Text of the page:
|DRV233: Windows AVStream Minidrivers|
This seminar covers design and coding of AVStream minidrivers: Drivers that interface to video and audio capture and output devices.
Developers who write or maintain drivers for video and audio capture or output devices.
This course begins with a discussion of the AVStream driver model, which was introduced with Windows XP. The upper edge of AVStream implements a fairly standard IoCallDriver/IRP-based interface, which is accessed from user mode by DirectX APIs. AVStream takes care of almost all plug-and-play and power management events, creating and destroying device objects, driver unload, cleanup of allocated memory, and many other "overhead" issues. AVStream exports its functionality to the minidriver via a number of functions with names of the pattern KsXxx. Unlike "miniports" in many other Windows driver models, an AVStream minidriver can call many standard device driver interfaces (DDIs), such as ExAllocatePool or IoGetDmaAdapter.
.INF files for AVStream minidrivers; driver installation
AVStream minidriver initialization
Process dispatch routines
An AVStream pseudodriver
Hardware device interface (PCI or USB)
Synchronization requirements and methods
Plug-and-play and power management details
DRV150, Windows Internals for Driver Developers, or INT201, Windows Internals, or equivalent knowledge and experience. Attendees should understand the basic principles of demand-paged, virtual memory, multitasking operating systems. Attendees should also be familiar with the concepts of I/O device programming (in other words, driver coding on any other operating system or environment) and must have at least a reading knowledge of the C programming language. Previous experience with Windows drivers under either the NTDDK or WDM driver models will be extremely helpful, but is not required.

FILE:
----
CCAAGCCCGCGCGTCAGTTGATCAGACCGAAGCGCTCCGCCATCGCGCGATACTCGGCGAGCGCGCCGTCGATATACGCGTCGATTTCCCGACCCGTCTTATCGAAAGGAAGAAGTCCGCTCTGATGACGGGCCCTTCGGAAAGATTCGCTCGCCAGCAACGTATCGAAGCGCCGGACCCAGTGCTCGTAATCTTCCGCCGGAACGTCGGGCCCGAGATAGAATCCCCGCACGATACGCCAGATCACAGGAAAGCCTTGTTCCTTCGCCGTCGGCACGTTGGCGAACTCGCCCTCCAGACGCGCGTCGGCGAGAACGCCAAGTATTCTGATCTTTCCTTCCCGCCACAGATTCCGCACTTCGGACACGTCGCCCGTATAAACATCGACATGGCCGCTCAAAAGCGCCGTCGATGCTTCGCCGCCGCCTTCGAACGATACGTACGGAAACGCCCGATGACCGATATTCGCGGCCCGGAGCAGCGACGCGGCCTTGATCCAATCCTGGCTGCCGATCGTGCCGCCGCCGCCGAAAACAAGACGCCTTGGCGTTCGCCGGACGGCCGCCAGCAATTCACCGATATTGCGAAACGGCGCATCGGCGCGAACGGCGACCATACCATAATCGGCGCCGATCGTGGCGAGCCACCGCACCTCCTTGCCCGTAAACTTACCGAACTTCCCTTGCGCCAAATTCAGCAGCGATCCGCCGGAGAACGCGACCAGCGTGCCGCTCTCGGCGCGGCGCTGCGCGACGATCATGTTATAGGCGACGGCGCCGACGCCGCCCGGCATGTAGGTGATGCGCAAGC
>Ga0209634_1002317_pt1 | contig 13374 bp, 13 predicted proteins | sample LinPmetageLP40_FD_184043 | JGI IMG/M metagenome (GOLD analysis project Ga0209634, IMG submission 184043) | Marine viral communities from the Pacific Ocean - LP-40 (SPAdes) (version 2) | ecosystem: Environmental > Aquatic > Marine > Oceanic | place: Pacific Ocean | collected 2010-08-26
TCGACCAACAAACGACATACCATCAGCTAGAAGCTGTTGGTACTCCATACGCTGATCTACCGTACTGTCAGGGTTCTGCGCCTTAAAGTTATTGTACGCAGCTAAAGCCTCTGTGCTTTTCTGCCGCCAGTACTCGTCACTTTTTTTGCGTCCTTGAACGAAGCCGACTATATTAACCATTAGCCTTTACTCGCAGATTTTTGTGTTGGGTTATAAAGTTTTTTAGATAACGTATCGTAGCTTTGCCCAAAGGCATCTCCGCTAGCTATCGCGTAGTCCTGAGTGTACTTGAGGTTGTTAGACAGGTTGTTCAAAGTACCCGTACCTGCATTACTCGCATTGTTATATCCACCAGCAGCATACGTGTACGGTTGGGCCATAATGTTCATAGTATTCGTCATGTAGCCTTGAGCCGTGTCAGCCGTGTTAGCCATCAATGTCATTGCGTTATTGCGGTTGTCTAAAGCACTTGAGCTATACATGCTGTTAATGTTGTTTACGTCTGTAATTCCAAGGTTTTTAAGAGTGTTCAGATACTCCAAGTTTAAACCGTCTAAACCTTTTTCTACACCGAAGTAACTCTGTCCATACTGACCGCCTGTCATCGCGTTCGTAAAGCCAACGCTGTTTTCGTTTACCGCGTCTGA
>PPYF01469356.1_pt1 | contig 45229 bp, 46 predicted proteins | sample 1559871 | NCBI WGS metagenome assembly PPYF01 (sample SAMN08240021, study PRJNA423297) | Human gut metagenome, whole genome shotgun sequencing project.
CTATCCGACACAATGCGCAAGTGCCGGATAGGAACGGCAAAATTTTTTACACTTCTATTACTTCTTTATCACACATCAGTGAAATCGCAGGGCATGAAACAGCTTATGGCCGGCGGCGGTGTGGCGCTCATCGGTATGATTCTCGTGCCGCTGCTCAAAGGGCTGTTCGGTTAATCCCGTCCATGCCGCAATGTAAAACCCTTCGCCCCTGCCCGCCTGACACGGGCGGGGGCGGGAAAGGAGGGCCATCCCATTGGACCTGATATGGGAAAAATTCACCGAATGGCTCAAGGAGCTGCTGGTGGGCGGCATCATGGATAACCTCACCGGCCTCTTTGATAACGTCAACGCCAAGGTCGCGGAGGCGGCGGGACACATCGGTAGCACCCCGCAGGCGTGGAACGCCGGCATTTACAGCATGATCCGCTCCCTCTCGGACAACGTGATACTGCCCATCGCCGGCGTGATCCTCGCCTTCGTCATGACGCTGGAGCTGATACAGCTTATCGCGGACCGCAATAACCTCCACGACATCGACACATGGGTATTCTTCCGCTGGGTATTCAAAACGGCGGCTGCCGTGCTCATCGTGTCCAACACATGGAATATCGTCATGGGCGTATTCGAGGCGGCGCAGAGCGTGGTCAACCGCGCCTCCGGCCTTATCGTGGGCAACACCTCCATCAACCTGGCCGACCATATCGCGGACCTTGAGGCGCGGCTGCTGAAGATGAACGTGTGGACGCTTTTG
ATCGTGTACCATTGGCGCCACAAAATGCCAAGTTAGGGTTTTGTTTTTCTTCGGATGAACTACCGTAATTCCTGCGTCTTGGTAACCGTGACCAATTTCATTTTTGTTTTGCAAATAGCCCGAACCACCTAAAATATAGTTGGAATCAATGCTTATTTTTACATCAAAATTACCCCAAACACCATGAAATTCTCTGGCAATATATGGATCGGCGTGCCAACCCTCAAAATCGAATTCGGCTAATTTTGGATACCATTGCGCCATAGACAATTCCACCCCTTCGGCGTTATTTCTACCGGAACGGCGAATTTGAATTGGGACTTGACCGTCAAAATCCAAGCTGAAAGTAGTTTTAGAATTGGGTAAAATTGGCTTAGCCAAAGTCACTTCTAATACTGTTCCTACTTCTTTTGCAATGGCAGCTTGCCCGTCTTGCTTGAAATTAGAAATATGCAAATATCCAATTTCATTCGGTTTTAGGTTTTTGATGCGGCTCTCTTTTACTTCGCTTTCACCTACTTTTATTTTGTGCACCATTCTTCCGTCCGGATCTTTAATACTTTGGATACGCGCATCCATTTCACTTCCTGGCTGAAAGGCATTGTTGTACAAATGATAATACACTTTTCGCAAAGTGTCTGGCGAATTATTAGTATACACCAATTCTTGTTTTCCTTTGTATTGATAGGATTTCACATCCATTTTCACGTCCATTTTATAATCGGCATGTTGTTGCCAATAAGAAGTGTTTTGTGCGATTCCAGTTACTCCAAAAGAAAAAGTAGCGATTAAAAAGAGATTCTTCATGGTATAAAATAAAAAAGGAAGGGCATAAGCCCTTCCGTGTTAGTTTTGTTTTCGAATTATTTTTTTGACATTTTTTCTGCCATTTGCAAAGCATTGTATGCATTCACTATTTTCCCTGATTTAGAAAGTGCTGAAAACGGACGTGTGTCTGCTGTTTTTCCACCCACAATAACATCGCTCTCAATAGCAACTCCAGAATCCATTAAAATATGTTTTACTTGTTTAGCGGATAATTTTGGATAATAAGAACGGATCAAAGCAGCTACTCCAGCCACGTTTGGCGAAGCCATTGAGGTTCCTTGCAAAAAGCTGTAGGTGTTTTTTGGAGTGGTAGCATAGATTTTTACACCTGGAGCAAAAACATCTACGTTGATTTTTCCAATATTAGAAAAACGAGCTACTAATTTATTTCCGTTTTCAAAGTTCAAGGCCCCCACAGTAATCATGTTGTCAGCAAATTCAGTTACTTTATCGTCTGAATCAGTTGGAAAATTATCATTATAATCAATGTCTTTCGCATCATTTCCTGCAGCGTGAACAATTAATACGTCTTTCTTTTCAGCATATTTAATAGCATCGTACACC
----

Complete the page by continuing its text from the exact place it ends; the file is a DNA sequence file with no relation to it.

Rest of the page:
Windows Server 2008 R2, Windows 7, Windows Server 2008, Windows Vista, Windows Server 2003, Windows XP
Duration and formats
5 days with labs
Due to the size of even a minimal "dummy" AVStream minidriver, it is not practical to write complete drivers from scratch for this seminar. Instead, lab exercises are focused on understanding and using the sample code provided with the Windows Driver Kit. We begin by building, loading, and testing one of the samples, then progressively modifying it to make use of principles and techniques as they are described.
Azius does not offer this seminar without labs.